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List With Legs

Hillary Clinton

Hillary Clinton

In March 2013, I wrote a short article for an online publication called The Week. Following the current mode, I composed it in the form of a list: “7 Bogus Grammar ‘Errors’ You Don’t Need to Worry About.” I explained why the following “rules” are no longer supportable, if they ever were:

  • Don’t split infinitives.
  • Don’t end a sentence with a preposition.
  • Don’t use “which” as a relative pronoun.
  • Don’t start a sentence with a conjunction.
  • Don’t use the passive voice.
  • Don’t neglect to use singular verbs. (By that I meant that it is OK to use singular verbs with data and media, as well as a plural one in a sentence like “A number of my friends are coming over.”)
  • Don’t use words to mean what they’ve been widely used to mean for 50 years or more. (Here I dismissed  shibboleths like using like to mean “such as”; decimate to mean “kill or eliminate a large proportion of something”; liable to to mean “likely to”; over to mean “more than”; and since to mean “because.” I didn’t mention the shibboleth against shibboleth, but will do so here, prophylactically.)

That seemed to work well, so a week later, I wrote a follow-up listicle for The Week, “7 Grammar Rules You Really Should Pay Attention To.” (And by the way, I’m well aware that some of the bogus “rules” and the actual rules in the lists don’t have to do with grammar—I was using the word loosely.) In it I recommended:

  • Using the subjunctive in a sentence in hypothetical or counterfactual sentences, e.g.,  “If Hillary Clinton was were president, things would be a whole lot different.”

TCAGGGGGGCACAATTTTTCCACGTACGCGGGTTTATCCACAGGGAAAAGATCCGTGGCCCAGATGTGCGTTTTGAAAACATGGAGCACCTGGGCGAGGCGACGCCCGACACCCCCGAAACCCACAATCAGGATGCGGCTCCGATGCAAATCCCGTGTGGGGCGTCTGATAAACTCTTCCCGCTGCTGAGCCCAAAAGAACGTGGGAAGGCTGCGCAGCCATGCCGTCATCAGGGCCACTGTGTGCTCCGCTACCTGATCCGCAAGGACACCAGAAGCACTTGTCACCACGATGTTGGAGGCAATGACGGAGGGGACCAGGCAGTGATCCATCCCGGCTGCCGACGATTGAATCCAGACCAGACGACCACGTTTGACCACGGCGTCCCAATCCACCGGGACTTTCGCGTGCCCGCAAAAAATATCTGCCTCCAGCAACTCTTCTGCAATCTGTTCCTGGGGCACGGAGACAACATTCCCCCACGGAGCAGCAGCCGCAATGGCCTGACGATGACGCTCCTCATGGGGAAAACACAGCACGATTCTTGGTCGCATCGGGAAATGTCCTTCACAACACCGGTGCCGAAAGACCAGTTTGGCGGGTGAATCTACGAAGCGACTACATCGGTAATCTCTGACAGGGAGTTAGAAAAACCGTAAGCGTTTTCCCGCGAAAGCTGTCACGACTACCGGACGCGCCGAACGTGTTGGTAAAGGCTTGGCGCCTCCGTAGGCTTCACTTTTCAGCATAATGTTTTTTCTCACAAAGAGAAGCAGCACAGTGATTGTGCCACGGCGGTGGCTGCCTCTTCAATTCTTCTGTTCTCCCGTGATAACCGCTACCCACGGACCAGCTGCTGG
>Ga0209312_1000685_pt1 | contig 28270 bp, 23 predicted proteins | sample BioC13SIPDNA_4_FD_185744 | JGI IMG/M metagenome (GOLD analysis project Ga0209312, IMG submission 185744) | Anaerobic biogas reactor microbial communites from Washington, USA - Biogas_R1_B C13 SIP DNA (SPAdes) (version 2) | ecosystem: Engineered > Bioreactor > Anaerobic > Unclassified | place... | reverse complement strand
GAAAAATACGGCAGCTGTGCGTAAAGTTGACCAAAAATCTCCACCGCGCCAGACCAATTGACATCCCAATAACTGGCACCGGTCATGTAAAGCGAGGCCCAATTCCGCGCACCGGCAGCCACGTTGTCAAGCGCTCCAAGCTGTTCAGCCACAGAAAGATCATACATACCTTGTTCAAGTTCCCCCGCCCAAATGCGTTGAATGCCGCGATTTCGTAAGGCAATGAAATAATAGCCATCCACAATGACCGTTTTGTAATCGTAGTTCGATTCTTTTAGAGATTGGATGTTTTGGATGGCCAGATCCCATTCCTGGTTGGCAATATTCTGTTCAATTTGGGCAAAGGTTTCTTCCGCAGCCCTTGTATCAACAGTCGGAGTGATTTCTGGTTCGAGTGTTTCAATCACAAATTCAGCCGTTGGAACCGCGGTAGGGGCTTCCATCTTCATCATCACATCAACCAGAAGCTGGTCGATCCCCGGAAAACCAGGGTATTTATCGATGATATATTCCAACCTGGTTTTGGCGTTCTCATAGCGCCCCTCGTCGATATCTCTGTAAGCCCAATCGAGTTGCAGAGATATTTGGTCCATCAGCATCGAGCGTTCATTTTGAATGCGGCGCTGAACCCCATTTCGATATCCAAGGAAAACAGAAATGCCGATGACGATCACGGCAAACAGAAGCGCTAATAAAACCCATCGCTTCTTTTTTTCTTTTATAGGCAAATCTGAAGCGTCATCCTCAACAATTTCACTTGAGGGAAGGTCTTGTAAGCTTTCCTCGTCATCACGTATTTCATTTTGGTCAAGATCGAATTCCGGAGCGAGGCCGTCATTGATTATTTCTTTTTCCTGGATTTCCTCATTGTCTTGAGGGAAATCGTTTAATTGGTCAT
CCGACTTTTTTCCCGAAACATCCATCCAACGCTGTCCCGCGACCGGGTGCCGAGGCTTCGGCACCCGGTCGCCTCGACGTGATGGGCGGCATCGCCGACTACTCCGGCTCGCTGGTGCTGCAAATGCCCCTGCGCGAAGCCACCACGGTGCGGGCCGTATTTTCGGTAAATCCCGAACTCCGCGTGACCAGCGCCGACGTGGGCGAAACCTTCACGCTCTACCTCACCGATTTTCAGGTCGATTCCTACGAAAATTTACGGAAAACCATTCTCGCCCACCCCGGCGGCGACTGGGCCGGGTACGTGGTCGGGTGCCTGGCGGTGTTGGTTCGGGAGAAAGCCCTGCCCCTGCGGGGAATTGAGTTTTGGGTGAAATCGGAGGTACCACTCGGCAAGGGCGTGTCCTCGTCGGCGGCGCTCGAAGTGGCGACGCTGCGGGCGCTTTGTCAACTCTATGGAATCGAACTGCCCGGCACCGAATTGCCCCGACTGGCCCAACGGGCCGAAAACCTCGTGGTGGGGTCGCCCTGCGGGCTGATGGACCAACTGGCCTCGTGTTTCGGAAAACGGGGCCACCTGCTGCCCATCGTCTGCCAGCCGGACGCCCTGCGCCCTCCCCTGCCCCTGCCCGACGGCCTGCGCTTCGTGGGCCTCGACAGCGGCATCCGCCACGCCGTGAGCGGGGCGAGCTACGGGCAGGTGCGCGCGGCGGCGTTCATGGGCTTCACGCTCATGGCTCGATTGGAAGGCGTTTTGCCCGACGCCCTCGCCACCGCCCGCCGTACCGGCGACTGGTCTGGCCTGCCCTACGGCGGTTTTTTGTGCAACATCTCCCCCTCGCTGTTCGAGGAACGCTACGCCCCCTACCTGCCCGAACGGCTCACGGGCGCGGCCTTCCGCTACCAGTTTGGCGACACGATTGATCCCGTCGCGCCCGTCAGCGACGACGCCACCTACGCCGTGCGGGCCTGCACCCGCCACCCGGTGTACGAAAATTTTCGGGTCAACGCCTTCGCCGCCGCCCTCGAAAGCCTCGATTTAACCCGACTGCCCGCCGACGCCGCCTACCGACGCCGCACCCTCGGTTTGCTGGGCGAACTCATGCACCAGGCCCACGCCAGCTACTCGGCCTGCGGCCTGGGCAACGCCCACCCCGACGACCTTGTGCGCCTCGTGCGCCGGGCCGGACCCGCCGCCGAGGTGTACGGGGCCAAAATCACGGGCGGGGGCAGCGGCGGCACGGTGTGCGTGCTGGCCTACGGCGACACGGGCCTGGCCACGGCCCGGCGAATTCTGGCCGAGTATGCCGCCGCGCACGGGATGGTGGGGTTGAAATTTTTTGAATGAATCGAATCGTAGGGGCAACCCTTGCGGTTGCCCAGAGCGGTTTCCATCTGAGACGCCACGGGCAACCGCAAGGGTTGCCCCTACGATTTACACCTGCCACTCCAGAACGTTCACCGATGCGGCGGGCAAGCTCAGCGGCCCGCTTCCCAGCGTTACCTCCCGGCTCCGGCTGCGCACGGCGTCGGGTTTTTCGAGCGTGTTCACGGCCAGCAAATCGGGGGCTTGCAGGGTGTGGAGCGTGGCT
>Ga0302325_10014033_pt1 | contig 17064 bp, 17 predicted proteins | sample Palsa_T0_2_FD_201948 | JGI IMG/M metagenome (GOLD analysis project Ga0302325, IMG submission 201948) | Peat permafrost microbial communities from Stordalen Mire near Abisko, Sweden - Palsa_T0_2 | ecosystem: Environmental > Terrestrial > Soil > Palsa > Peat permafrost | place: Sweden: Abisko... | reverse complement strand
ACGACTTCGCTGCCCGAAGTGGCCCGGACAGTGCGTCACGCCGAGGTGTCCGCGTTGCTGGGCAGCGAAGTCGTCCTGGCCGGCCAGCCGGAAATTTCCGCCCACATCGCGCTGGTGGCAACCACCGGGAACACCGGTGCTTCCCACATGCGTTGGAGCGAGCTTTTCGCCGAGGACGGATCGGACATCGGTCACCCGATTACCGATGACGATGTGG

• Avoiding bad parallelism like, “My friend made salsa, guacamole, and brought chips.”
  • Being careful with a few tricky verb tenses, such as “I’m tired, so I need to go lay lie down” and “Honey, I shrunk shrank the kids.”
  • Watching out for pronoun use that will earn you calumny, such as “It was a great vacation for my wife and I me” and “They gave special awards to Bill and myself  me.”
  • Avoiding dangling modifiers.
  • Correct semicolon use.
  • Avoiding what are still commonly considered the incorrect meanings for such words and expressions as begs the question, phenomena (as a singular), cliché (as an adjective), comprised of, and lead (as the past tense of the verb lead).

As I say, these pieces came out in March 2013. Time passed. An odd thing happened. Two or three times a week, people would send out over Twitter a link to the “Rules You Really Should Pay Attention To” article, with some approving comment. However, I have never seen any mention, over Twitter or anywhere else, of the “Bogus Grammar ‘Errors’” article.

Today, when I looked in my Twitter feed, I saw yet another tweet referring to the “Really Should” list. This one, from a London woman, was cheeky: “Surely the title of this piece should be ‘7 grammar rules to which you should really pay attention’?” I replied with a link to the “Bogus ‘Errors’” piece and a brief message: “See #2.”

When I went to The Week to get the link, I discovered something kind of amazing. The site’s second “Most Popular” article—right after “The Cult of Natural Childbirth Has Gone Too Far,” published June 20, 2014—was that golden oldie from 2013, “7 Grammar Rules You Should Really Pay Attention To.” I went to the article itself and saw that it had 677 comments and 20,000 Facebook shares.

Why has this short article, summarizing some fairly widely known notions, had such longevity? And why did its companion piece promptly sink into obscurity?

The answer seems to be that you can get a lot more attention telling people what to worry about than what not to worry about. Bobby McFerrin seems to have offered a counterexample when he had a big hit with “Don’t Worry, Be Happy.” It may or may not have been relevant that his title included a comma splice.

 

 

 

 

 

 

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